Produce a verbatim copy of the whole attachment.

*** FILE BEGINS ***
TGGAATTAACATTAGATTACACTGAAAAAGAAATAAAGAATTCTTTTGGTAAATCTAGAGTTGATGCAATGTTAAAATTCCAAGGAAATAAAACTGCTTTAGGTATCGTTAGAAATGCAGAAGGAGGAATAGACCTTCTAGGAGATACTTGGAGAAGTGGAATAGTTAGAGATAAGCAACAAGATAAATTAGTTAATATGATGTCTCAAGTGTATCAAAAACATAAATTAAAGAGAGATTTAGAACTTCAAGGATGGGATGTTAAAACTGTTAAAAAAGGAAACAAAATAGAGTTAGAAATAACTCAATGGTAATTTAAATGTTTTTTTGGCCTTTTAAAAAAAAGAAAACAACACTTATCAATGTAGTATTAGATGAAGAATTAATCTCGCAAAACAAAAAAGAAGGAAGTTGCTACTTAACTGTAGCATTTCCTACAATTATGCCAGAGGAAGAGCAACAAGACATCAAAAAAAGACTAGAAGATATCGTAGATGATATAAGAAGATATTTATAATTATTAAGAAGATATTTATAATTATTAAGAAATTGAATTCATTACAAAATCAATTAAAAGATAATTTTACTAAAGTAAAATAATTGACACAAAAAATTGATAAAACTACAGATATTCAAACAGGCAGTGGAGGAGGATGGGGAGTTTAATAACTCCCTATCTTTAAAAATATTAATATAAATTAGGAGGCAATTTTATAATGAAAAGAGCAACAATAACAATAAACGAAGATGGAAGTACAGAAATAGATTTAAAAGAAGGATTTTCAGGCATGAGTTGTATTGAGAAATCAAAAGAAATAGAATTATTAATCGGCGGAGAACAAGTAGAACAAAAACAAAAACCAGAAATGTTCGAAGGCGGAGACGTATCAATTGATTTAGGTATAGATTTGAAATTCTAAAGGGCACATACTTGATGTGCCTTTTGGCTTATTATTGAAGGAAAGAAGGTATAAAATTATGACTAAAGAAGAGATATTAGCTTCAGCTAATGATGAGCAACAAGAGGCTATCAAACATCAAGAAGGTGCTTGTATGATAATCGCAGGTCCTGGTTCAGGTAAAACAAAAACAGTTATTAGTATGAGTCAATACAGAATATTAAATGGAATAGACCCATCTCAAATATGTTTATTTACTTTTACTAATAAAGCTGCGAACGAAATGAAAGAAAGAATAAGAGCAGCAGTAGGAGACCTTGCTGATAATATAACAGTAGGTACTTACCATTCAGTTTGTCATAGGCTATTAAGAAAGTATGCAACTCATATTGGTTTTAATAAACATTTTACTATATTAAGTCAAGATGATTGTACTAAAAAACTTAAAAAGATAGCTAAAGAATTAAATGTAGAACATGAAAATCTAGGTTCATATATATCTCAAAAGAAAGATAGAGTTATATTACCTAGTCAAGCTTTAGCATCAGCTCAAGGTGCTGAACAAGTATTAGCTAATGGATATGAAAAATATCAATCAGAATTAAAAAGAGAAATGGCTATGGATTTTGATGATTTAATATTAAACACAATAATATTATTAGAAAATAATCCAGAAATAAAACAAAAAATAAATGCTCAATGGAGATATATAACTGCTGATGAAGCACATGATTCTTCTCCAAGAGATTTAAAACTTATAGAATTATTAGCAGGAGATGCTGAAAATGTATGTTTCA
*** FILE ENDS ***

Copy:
TGGAATTAACATTAGATTACACTGAAAAAGAAATAAAGAATTCTTTTGGTAAATCTAGAGTTGATGCAATGTTAAAATTCCAAGGAAATAAAACTGCTTTAGGTATCGTTAGAAATGCAGAAGGAGGAATAGACCTTCTAGGAGATACTTGGAGAAGTGGAATAGTTAGAGATAAGCAACAAGATAAATTAGTTAATATGATGTCTCAAGTGTATCAAAAACATAAATTAAAGAGAGATTTAGAACTTCAAGGATGGGATGTTAAAACTGTTAAAAAAGGAAACAAAATAGAGTTAGAAATAACTCAATGGTAATTTAAATGTTTTTTTGGCCTTTTAAAAAAAAGAAAACAACACTTATCAATGTAGTATTAGATGAAGAATTAATCTCGCAAAACAAAAAAGAAGGAAGTTGCTACTTAACTGTAGCATTTCCTACAATTATGCCAGAGGAAGAGCAACAAGACATCAAAAAAAGACTAGAAGATATCGTAGATGATATAAGAAGATATTTATAATTATTAAGAAGATATTTATAATTATTAAGAAATTGAATTCATTACAAAATCAATTAAAAGATAATTTTACTAAAGTAAAATAATTGACACAAAAAATTGATAAAACTACAGATATTCAAACAGGCAGTGGAGGAGGATGGGGAGTTTAATAACTCCCTATCTTTAAAAATATTAATATAAATTAGGAGGCAATTTTATAATGAAAAGAGCAACAATAACAATAAACGAAGATGGAAGTACAGAAATAGATTTAAAAGAAGGATTTTCAGGCATGAGTTGTATTGAGAAATCAAAAGAAATAGAATTATTAATCGGCGGAGAACAAGTAGAACAAAAACAAAAACCAGAAATGTTCGAAGGCGGAGACGTATCAATTGATTTAGGTATAGATTTGAAATTCTAAAGGGCACATACTTGATGTGCCTTTTGGCTTATTATTGAAGGAAAGAAGGTATAAAATTATGACTAAAGAAGAGATATTAGCTTCAGCTAATGATGAGCAACAAGAGGCTATCAAACATCAAGAAGGTGCTTGTATGATAATCGCAGGTCCTGGTTCAGGTAAAACAAAAACAGTTATTAGTATGAGTCAATACAGAATATTAAATGGAATAGACCCATCTCAAATATGTTTATTTACTTTTACTAATAAAGCTGCGAACGAAATGAAAGAAAGAATAAGAGCAGCAGTAGGAGACCTTGCTGATAATATAACAGTAGGTACTTACCATTCAGTTTGTCATAGGCTATTAAGAAAGTATGCAACTCATATTGGTTTTAATAAACATTTTACTATATTAAGTCAAGATGATTGTACTAAAAAACTTAAAAAGATAGCTAAAGAATTAAATGTAGAACATGAAAATCTAGGTTCATATATATCTCAAAAGAAAGATAGAGTTATATTACCTAGTCAAGCTTTAGCATCAGCTCAAGGTGCTGAACAAGTATTAGCTAATGGATATGAAAAATATCAATCAGAATTAAAAAGAGAAATGGCTATGGATTTTGATGATTTAATATTAAACACAATAATATTATTAGAAAATAATCCAGAAATAAAACAAAAAATAAATGCTCAATGGAGATATATAACTGCTGATGAAGCACATGATTCTTCTCCAAGAGATTTAAAACTTATAGAATTATTAGCAGGAGATGCTGAAAATGTATGTTTCA